Session topic


Title: SARS-CoV-2 infects and replicates in cells of the human endocrine and exocrine pancreas
ID: PS 151
Type: Poster session
Talk time: 3 + 2 min
Session: Poster session 3
Viral replication II

Speaker: Janis Müller (Ulm/DE)

Abstract - Text

Abstract text (incl. references and figure legends)


The coronavirus disease 2019 (COVID-19), caused by severe acute respiratory syndrome coronavirus 2 (SARS-CoV-2), mainly affects the lung, but may also result in extrapulmonary manifestations such as lesions in kidneys, heart, brain, gastrointestinal and endocrine organs. Clinical data suggest that a SARS-CoV-2 infection disturbs glucose homeostasis, and cases of new-onset diabetes mellitus after SARS-CoV-2 infection have been reported. However, experimental evidence that SARS-CoV-2 can infect pancreatic tissue is lacking.


We here explored whether pancreatic tissue is susceptible to SARS-CoV-2 infection.

Materials & Methods

We analyzed healthy human pancreas tissue and cells for ACE2 and TMPRSS2 expression by immunohistochemistry. We exposed human Langerhans islets to SARS-CoV-2 ex vivo and determined viral infection by staining for SARS-CoV-2 spike and nucleoprotein. Viral replication was monitored by detection of released viral RNA by qPCR and infectious titers by TCID50 titration. In addition, infection and the impact of SARS-CoV-2 on cell morphology was examined by electron microscopy. Consequential changes in cell functionality were analyzed by determining insulin secretion and performing transcriptomics. Finally, we performed immunohistochemistry staining of pancreatic sections of four COVID-19 deceased individuals for the presence of SARS-CoV-2 nucleoprotein.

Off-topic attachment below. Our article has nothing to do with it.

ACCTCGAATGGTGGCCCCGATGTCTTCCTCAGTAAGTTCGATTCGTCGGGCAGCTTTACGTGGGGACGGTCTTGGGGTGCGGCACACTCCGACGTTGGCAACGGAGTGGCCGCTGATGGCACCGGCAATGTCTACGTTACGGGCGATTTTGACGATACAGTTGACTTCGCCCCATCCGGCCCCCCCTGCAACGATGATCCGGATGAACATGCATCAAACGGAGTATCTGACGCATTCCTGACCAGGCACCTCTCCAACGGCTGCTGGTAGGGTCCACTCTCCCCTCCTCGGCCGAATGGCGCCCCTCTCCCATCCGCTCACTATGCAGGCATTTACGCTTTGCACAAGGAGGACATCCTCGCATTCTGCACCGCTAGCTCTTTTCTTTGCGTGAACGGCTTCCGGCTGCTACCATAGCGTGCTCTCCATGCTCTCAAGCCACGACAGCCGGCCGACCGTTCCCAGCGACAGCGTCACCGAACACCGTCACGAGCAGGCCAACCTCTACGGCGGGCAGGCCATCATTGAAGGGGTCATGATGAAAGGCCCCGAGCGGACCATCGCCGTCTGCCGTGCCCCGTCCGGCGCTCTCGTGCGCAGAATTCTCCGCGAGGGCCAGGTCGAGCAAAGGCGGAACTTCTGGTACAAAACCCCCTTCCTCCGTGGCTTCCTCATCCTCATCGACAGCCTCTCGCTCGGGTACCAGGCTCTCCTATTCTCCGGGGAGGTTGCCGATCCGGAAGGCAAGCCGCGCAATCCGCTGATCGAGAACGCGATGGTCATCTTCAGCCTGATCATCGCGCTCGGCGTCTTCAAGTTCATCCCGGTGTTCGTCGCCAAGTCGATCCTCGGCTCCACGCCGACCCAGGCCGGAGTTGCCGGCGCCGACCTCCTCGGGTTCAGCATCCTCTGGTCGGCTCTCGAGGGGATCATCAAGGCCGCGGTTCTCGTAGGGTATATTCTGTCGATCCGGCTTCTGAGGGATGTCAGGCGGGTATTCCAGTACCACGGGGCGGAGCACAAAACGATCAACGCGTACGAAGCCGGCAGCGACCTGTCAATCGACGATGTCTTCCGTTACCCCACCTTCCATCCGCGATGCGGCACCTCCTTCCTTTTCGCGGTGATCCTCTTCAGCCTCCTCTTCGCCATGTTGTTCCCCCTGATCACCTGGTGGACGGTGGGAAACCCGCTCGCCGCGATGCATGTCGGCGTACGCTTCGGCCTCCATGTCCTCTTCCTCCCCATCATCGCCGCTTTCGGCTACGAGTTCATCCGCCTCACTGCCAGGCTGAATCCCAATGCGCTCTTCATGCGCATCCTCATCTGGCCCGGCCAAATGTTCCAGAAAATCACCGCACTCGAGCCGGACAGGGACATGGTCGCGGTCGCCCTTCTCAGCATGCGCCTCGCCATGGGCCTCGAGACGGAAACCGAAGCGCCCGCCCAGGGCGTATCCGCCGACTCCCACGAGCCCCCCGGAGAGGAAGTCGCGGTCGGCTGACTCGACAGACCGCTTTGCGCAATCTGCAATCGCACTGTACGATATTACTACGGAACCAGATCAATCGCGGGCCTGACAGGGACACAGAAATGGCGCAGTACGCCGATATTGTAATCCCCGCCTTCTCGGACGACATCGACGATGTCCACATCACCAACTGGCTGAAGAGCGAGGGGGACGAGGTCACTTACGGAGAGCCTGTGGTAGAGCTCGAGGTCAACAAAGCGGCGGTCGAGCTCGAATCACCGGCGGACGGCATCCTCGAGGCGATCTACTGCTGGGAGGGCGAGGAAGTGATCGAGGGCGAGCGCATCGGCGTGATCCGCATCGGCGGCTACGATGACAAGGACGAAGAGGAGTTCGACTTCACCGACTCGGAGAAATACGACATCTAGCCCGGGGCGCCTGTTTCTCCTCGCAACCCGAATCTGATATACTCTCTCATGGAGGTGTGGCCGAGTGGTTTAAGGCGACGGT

Our results show that SARS-CoV-2 infects cells of the human exocrine and endocrine pancreas ex vivo and in vivo. We demonstrate that human β-cells express ACE2 and TMPRSS2, and support SARS-CoV-2 replication. The infection was associated with morphological, transcriptional and functional changes, including reduced numbers of insulin secretory granules in β-cells, upregulation of antiviral gene expression, and impaired glucose-stimulated insulin secretion. Finally, all four analyzed full body autopsies of COVID-19 patients showed SARS-CoV-2 nucleoprotein in pancreatic cells, including those that stain positive for the β-cell marker NKX6.1.


Our data demonstrate that the human pancreas is a target of SARS-CoV-2 ex vivo and in vivo and suggest that β-cell infection may contribute to pancreatic dysregulation observed in COVID-19 patients.